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  • Writer's picturePriya Sharma Shaikh

Demystifying Careers: Public Relations

Public Relations is a misunderstood field of marketing that is fast evolving and has, in this age of 24x7 news channels and social media trends, gained in importance at the expense of traditional fields of marketing. The misunderstandings stem from the perception of PR as unfairly influencing public opinion for big corporations or providing a spin for political overlords. Neither of this is unfortunately incorrect. One only has to read the story of the first PR campaign initiated by Edward Bernays, called the father of PR, and how he helped make cigarette smoking a feminist statement to know the unethical ends to which PR has often been used.

However there’s more to PR than just this. If you know how it is done, you can leverage that knowledge and understanding towards better ends and help make the world a better place.

As people have grown more marketing savvy, marketers have realized the necessity of going beyond the obvious and reaching out to audiences with ‘genuine’ communication. Most companies and celebrities today have someone managing their PR for them and jobs in the field are increasing by the day. Let’s have a look at what the job is all about.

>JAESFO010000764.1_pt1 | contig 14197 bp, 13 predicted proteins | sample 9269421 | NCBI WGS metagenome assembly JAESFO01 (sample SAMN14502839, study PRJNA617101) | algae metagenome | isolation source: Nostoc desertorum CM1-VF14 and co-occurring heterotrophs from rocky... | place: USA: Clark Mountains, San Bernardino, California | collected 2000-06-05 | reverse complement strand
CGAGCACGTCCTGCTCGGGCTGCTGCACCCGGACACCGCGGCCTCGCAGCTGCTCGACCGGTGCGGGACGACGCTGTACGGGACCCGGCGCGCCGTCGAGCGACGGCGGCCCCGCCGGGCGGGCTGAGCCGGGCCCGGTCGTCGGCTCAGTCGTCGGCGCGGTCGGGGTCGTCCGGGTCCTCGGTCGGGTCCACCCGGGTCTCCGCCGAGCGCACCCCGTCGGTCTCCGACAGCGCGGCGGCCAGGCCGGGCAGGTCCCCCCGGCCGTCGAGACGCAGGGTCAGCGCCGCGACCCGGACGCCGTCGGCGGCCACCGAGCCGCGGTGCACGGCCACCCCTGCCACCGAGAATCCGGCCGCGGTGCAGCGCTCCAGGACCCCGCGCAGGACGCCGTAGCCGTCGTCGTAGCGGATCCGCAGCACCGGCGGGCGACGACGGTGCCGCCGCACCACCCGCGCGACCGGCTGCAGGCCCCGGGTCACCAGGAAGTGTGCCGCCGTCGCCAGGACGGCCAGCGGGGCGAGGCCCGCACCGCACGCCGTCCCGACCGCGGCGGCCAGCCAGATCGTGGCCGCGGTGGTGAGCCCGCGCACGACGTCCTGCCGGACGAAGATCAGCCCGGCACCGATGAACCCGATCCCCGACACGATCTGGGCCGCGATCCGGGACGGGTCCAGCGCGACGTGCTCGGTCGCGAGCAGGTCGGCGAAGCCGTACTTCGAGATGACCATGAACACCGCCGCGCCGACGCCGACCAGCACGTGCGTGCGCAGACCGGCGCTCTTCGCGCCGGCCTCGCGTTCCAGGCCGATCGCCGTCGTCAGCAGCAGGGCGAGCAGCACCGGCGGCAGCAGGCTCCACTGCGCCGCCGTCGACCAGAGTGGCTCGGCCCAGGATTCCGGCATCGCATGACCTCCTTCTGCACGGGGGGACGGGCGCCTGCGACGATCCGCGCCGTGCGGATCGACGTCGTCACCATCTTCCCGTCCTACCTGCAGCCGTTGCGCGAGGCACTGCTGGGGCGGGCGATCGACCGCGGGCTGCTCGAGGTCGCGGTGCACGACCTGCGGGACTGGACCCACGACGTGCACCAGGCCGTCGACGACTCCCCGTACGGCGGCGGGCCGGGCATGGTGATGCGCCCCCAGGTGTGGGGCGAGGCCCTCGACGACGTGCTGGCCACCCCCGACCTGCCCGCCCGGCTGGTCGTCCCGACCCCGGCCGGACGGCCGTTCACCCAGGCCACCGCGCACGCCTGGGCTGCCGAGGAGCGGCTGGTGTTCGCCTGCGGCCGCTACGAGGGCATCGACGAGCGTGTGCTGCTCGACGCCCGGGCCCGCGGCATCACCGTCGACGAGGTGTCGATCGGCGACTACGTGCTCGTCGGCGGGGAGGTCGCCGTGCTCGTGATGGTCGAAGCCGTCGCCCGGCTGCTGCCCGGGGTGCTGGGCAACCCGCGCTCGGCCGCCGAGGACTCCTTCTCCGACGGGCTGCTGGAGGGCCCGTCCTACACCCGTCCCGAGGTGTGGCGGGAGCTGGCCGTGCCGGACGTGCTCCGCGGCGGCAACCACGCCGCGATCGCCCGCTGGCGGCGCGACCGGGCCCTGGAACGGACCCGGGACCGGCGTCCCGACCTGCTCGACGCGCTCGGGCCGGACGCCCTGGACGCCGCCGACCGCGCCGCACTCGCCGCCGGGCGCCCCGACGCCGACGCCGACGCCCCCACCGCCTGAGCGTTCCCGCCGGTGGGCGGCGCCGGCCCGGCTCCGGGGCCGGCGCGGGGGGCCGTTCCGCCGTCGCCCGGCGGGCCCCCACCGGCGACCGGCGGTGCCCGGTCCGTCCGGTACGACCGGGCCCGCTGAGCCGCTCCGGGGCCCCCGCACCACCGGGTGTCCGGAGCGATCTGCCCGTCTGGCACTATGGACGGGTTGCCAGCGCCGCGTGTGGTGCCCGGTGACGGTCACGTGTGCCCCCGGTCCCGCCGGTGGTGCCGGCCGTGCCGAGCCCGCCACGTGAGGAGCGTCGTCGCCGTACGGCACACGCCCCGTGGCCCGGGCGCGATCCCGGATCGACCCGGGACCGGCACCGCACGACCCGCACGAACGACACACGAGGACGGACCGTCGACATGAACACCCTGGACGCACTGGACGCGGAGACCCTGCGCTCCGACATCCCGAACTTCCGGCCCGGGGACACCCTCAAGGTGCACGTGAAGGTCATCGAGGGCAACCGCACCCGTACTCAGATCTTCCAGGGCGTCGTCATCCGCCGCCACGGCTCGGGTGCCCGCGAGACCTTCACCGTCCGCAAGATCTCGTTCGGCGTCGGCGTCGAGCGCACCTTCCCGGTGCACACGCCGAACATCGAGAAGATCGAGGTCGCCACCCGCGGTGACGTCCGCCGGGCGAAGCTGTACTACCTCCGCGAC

What is PR?

People don’t just consume products, they consume stories. Public relations is the craft of selling a brand’s story to the world at large. It is not just important for companies to make the best products in the cheapest cost possible. It is also important for them to present their story to their consumers. They must be seen as conscientious contributors to the society. The proliferation of media has ensured that consumers are hyper-aware of all that is happening around them. The onus therefore, is on brands to ensure that the public connects with it, sees it in proper light, as a brand that is not only worth its price but also conscious of its role in the society. There are also periods of crises that a company may find itself in, which calls for an adept presentation of the company’s side of the story. This responsibility too falls on PR.

These apply as much to celebrities including actors, sports stars, industrialists and politicians who are brands themselves and have much to gain from a positive public perception. In fact, in their quest to influence public opinion, it is the political parties that use PR the most. The video below gives a good intro to what PR actually is all about.

What does a PR manager do?

PR managers make sure that a company or a brand’s image amongst the public is untarnished. They work closely with the senior management or the marketing teams to create and disseminate information that shows the brand in positive light.

However, when not dealing with a crisis, the PR manager could find herself working on routine projects that could range from getting interviews of the top management in leading newspapers or making sure that the CSR initiative gets adequate coverage in media. A regular part of the job is writing press releases, networking with the right set of journalists who cover the space and keeping up-to-date with the latest news in the relevant industries. Watch this interesting video on PR and what it takes to be successful in the field.